The seedling-infecting pathogen Ustilago bullata Berk. is a naturally occurring biological control agent for cheatgrass (Bromus tectorum L.). The effects of temperature and nutrients on pathogen teliospore germination behavior and the effects of temperature on host seed germination were examined. The effects of temperature on sporidial proliferation, host infection in a temperature-controlled environment and in a field setting for eight populations were investigated. The infection success of Ustilago bullata on Bromus tectorum in cultivated fields as a function of seeding date, inoculation method, inoculum density, supplemental watering, and litter was also investigated. Teliospores germinated faster on potato dextrose agar than on water agar. Teliospores germinated slowly at temperatures far from the optimum of 15 and 20 C. There were among population variations in teliospore germination and sporidial proliferation, but differences among populations were much more pronounced at temperatures below 15 C. Infection also decreased and varied far from the optimum with almost no infection at 2.5 C in a controlled-environment and in the field for the December-planted seeds. Warmer early fall rather than the colder late fall was suitable for successful infection. This agreed with both laboratory and controlled-environment experiments. Intratetrad mating was observed with teliospores at 2.5 C. Teliospore germination tracked seed germination closely with teliospore germination rate exceeding the host seed germination rate over the range of 10 to 25 C where both were measured. Below 10 C, teliospore germination rate fell below host seed germination. This phenomenon was associated with lower infection percentages, suggesting that teliospore germination needed to be ahead of the seed for maximum infection. Inoculum density was positively correlated with infection rate. Litter significantly increased infection, while supplemental watering significantly increased plant establishment. Since teliospores from different populations showed similar germination patterns at temperatures typical of autumn seedbeds in the Intermountain West, it may not be necessary to use locally-adapted pathogen populations in biological control program. A biocontrol program is most likely to be effective under a scenario where autumn precipitation permits emergence of most of the host seed bank as a fall cohort.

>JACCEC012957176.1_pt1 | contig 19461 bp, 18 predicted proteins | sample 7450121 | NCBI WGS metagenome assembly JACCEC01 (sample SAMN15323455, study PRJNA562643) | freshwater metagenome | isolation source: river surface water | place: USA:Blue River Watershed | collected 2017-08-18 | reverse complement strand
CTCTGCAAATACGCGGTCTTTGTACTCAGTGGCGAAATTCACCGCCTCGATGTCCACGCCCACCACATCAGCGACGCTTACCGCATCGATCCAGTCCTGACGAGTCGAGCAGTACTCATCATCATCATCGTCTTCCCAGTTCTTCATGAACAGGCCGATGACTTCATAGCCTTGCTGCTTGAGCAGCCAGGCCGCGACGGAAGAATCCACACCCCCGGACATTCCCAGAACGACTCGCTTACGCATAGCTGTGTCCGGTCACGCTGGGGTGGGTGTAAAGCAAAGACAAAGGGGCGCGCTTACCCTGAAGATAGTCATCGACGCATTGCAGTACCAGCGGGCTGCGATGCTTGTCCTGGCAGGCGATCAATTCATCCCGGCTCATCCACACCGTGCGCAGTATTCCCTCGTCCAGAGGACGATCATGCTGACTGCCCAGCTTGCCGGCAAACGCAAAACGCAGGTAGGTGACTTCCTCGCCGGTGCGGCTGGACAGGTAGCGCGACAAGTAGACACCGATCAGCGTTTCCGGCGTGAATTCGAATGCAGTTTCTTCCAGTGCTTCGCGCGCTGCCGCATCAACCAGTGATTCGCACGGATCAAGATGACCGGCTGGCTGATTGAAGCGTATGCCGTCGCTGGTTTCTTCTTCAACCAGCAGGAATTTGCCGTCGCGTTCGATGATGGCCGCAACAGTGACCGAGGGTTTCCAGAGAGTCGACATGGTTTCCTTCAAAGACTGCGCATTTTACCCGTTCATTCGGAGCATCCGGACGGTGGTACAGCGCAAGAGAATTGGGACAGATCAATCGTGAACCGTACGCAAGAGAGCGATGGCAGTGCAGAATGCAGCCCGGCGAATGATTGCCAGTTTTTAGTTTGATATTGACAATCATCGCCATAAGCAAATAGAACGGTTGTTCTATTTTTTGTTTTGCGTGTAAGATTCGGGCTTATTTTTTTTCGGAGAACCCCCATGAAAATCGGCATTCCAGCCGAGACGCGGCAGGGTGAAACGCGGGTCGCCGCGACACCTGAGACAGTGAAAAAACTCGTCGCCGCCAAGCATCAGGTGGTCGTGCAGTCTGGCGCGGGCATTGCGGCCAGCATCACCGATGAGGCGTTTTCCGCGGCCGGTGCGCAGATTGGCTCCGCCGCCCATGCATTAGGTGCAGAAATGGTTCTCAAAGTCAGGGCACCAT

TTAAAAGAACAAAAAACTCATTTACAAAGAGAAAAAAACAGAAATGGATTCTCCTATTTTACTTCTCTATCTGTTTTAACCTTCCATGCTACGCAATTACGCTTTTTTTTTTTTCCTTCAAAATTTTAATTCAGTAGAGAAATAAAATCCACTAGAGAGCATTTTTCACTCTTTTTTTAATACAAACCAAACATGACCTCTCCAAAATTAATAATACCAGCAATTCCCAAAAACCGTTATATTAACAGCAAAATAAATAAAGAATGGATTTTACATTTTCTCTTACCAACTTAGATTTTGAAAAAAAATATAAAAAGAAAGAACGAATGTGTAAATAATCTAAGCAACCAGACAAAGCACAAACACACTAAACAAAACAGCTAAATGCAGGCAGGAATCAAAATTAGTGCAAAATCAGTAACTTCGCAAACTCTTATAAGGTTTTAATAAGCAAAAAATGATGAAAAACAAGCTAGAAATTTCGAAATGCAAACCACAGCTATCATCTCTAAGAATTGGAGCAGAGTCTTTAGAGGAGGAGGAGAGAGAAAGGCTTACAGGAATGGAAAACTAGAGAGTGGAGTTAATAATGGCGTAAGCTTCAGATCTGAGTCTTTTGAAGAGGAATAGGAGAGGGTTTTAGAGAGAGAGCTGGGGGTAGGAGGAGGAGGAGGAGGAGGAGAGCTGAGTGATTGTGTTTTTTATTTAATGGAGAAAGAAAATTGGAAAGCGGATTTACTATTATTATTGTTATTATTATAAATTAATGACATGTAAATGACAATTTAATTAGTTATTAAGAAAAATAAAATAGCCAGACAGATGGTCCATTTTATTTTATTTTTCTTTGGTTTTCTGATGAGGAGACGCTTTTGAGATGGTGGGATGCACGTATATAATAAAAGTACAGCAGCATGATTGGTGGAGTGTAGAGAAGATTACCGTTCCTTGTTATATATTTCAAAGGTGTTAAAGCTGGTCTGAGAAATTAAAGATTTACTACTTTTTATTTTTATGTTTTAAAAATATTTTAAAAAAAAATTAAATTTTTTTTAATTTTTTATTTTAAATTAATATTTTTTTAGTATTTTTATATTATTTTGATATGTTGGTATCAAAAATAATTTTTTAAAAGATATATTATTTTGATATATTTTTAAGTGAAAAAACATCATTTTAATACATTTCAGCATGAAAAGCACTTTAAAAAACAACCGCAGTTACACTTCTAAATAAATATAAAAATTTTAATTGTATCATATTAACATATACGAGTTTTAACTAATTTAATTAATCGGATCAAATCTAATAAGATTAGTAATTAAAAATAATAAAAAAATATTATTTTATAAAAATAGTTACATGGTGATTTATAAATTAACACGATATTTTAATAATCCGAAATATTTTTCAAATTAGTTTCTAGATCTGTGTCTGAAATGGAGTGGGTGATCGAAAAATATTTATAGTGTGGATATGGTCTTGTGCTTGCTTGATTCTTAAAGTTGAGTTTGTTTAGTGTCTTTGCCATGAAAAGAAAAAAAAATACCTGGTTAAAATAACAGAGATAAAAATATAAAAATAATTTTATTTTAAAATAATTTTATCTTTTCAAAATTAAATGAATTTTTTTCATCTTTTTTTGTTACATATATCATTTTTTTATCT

College and Department

Life Sciences; Biology



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Document Type





epidemiology, biological control, Ustilago bullata, Bromus tectorum, temperature, infection, sporidial proliferation, teliospore germination, inoculation density, moisture, litter, nutrient, inoculation method



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